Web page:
“Due to the Covid-19 pandemic, we are currently experiencing long wait times. If you’d like to speak with a representative, please stay on the line. The current hold time is between three and four hours.”
That’s a real message I heard when trying to handle a simple issue this week. If you’ve called to talk to your cable company, or an airline, or almost any major company over the past 16 months, you’ve probably heard something similar.
To be honest, there’s almost nothing I care about enough to wait on hold for three hours. Maybe that was the point–that I’d give up and the company wouldn’t have to deal with my problem at all, as minor as it was.
I’m not going to call out the specific company because, honestly, it’s almost every company I’ve called in the past 16 months. In fairness, this company did offer the option to receive a call back “without losing your place in line.” That’s nice, except, who knows what I’ll be doing in three to four hours.
I work from home and have four young kids. All bets are off as far as the likelihood I’ll be able to drop what I’m doing to get the callback.
At one point the delays were understandable. The pandemic changed the way everyone did, well, everything. That includes businesses that personally interact with customers. If the company you were trying to contact had to send home most of its customer support team, it made sense that you might have to wait on hold longer.
Except, in many places, people are returning to work. We’ve been moving away from lockdowns, and masks, and restrictions in most places in the U.S. as the vaccines have proven effective and more people are getting the shots.
If your company is still struggling to meet the demands of your customers, there might be a more fundamental problem than Covid-19. After all, there are companies that can do it well.
Yours might be one of them. If that’s the case, great job. If you are genuinely providing an incredible experience for your customers, not just hitting whatever metrics your boardroom decided meant that things were fine, then you’re an all-star.
Because, honestly, a lot of companies–especially big ones–are doing a pretty poor job of the basics. By basics, I mean answering the phone and letting me talk to a real person. And, they continue to blame it on Covid-19, which I think is letting them off the hook a little too easily.
I say that because companies were bad at the basics long before the pandemic. Companies have been trying to reduce the amount of money it costs them to interact with customers for years. The truth is, the pandemic only highlighted that the way many companies provide customer service has been broken for a long time.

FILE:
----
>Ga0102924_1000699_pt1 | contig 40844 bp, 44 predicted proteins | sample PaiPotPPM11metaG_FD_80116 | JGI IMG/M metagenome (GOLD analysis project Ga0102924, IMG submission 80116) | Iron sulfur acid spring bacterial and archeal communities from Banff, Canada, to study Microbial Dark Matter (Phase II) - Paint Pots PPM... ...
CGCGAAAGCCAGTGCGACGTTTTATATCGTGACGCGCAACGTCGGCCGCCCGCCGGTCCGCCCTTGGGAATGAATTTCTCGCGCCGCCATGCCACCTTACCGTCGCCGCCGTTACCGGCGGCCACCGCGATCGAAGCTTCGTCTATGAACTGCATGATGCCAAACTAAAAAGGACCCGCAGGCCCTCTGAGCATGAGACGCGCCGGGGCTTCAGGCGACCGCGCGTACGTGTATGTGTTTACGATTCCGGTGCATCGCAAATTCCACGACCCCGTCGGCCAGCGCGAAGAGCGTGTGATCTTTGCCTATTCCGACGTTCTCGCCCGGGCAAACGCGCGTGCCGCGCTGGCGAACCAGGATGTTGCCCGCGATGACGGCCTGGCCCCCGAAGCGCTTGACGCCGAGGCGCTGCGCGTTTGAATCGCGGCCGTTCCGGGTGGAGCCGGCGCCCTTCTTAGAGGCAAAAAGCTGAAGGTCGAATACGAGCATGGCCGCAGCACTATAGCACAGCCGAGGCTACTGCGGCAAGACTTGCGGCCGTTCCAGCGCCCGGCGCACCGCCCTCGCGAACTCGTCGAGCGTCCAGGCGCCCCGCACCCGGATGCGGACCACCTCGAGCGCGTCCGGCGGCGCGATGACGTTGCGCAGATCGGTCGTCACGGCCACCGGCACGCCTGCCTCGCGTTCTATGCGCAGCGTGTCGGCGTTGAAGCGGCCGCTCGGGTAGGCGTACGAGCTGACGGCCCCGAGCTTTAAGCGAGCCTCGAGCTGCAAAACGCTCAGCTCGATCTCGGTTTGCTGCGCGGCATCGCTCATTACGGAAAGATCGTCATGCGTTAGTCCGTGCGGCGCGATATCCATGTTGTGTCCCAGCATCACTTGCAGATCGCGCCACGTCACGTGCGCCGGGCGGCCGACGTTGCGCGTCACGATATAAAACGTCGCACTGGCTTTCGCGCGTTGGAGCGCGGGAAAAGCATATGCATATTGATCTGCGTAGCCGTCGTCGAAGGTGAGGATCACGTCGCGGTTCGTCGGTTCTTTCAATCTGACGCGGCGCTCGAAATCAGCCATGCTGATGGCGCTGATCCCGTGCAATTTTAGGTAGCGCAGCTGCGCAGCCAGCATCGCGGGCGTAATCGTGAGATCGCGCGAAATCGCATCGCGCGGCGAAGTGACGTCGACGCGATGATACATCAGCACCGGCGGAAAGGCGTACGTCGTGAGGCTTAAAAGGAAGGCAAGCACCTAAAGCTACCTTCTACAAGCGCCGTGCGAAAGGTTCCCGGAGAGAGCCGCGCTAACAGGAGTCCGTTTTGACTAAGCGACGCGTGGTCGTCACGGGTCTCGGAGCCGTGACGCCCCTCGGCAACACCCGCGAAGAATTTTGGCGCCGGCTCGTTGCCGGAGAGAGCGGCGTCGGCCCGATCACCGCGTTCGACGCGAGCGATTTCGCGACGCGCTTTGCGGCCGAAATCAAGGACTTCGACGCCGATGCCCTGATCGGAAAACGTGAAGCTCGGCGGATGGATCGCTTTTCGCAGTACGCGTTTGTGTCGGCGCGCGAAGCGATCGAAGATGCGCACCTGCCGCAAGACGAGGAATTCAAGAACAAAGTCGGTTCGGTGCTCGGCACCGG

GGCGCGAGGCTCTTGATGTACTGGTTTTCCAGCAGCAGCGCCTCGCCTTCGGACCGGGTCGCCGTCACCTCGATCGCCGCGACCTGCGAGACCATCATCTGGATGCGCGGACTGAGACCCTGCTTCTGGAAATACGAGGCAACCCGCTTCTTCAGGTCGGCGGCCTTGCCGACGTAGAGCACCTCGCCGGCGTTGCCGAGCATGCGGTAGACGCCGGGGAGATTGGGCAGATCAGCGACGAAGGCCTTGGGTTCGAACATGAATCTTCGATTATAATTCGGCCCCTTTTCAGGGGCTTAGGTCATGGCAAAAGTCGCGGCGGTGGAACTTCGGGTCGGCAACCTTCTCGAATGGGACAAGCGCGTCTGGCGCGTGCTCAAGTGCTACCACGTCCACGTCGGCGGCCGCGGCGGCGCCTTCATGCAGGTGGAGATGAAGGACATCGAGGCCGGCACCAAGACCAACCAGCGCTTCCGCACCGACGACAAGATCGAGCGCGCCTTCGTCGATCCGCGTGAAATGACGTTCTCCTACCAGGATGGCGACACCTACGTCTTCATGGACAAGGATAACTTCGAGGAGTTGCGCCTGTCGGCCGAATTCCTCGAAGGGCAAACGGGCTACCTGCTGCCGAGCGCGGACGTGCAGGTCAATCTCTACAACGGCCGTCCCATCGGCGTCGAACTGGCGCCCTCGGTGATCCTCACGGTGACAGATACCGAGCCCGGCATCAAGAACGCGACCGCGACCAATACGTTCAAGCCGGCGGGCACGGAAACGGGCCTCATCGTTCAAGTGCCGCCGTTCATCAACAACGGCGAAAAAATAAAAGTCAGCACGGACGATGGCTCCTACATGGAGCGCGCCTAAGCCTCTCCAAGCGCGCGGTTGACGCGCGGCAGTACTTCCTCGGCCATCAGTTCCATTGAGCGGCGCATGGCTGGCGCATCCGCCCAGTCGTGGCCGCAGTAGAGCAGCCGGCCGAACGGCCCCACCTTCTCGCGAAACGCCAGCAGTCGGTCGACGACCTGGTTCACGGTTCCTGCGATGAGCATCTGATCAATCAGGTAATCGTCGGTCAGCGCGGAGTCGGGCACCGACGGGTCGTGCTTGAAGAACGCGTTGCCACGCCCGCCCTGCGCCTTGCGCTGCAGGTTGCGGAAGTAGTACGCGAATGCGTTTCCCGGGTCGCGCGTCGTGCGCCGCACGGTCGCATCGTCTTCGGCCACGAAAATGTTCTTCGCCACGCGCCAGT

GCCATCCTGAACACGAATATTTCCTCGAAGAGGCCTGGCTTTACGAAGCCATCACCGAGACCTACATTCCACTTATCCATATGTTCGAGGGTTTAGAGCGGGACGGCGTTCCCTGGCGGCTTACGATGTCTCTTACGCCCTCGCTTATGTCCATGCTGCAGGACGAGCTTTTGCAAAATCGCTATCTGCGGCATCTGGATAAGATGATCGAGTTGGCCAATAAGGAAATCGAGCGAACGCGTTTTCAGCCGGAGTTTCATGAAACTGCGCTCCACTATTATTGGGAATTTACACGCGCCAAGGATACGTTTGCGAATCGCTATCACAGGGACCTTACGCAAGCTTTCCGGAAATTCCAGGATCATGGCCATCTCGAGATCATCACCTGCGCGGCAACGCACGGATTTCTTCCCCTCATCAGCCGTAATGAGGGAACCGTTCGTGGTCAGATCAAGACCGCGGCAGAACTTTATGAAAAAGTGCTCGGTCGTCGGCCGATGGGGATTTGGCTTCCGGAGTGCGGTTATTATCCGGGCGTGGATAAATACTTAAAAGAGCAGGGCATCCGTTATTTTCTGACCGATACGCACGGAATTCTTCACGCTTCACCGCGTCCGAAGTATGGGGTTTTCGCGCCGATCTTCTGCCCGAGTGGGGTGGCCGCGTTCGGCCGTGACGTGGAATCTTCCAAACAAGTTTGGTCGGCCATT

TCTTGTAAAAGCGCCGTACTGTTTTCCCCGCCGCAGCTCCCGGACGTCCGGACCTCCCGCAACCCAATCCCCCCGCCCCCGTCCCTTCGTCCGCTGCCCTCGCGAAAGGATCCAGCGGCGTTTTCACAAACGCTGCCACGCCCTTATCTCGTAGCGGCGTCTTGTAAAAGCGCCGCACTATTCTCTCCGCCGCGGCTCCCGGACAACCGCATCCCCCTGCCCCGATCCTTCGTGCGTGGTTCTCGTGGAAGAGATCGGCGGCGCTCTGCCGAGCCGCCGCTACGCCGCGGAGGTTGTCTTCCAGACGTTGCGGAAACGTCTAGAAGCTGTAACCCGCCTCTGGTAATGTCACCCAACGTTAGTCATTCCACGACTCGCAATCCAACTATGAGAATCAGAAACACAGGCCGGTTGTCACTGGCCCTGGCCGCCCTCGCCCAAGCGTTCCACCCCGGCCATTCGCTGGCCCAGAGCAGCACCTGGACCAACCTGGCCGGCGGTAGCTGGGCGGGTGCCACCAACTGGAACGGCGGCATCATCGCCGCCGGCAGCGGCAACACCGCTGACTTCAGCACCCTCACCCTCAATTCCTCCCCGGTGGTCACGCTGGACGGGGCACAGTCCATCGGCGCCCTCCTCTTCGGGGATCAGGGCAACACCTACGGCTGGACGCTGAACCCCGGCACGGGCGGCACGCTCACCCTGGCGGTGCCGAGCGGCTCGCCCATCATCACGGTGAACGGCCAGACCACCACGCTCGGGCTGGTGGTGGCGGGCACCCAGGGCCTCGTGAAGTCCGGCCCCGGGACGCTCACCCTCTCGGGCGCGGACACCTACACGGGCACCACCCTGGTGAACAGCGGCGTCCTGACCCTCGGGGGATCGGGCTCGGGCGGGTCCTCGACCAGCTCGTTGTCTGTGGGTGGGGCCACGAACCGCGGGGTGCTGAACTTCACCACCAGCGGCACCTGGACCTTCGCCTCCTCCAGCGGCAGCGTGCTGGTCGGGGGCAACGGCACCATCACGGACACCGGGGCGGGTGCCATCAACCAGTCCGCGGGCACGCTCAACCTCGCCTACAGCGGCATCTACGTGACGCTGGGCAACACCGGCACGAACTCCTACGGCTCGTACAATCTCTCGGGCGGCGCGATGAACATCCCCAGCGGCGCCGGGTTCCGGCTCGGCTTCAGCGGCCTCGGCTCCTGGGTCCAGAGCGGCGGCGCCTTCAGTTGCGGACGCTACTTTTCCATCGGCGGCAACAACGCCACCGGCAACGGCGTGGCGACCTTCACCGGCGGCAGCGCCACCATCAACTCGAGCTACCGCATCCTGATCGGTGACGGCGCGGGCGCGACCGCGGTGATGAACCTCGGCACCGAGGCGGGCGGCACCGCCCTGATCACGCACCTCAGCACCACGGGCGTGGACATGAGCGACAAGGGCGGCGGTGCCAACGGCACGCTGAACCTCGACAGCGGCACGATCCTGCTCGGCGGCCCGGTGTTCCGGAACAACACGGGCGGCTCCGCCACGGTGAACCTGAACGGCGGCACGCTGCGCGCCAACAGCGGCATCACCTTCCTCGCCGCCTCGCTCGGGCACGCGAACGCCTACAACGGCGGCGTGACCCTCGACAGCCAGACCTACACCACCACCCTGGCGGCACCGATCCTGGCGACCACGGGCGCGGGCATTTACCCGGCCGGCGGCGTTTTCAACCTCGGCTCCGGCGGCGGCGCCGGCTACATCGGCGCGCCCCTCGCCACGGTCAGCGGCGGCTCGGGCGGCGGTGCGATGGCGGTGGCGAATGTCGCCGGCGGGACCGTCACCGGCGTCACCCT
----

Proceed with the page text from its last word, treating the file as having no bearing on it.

I get it–forcing your customers into a dark pit of automated menu despair probably seems like a great way to save money. Talking to customers who have a problem takes time and resources. It’s expensive.
I would just suggest that if you’re trying to save money by eliminating the amount of time you have to spend talking to people who are trying to give you money, you might be doing it wrong.
Yes, sometimes getting help online is actually a better experience for your customer. Sometimes using a chat feature on your website is more efficient. That’s fine, but there are times when the thing your customer wants is to have someone pick up the phone and solve whatever problem they have. You should make that possible, and if you can’t, don’t blame it on the pandemic.
Making customers wait for three hours might make them give up, but that isn’t the same thing as solving their problem. It might seem like it from your end because fewer people end up telling you about their problems, but they still exist. And many of those people will eventually give up–not just on trying to call–but give up on the relationship altogether.
Your primary responsibility as a company is to keep the promise you make to your customers. Part of that promise is to address their needs in a way that doesn’t involve frustration and despair.
This really is quite simple: stop making it hard for people to do business with you. And, if you can’t take care of the needs of your customers in a reasonable way, you have no business asking them for more of their money.